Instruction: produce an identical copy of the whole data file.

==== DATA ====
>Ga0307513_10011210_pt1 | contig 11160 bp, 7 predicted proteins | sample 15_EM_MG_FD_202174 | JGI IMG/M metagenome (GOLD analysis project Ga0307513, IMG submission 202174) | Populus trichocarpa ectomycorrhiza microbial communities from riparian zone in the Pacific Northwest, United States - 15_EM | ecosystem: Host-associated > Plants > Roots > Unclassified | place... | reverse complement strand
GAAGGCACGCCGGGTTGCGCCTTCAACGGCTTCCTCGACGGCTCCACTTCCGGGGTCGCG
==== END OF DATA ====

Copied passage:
>Ga0307513_10011210_pt1 | contig 11160 bp, 7 predicted proteins | sample 15_EM_MG_FD_202174 | JGI IMG/M metagenome (GOLD analysis project Ga0307513, IMG submission 202174) | Populus trichocarpa ectomycorrhiza microbial communities from riparian zone in the Pacific Northwest, United States - 15_EM | ecosystem: Host-associated > Plants > Roots > Unclassified | place... | reverse complement strand
GAAGGCACGCCGGGTTGCGCCTTCAACGGCTTCCTCGACGGCTCCACTTCCGGGGTCGCG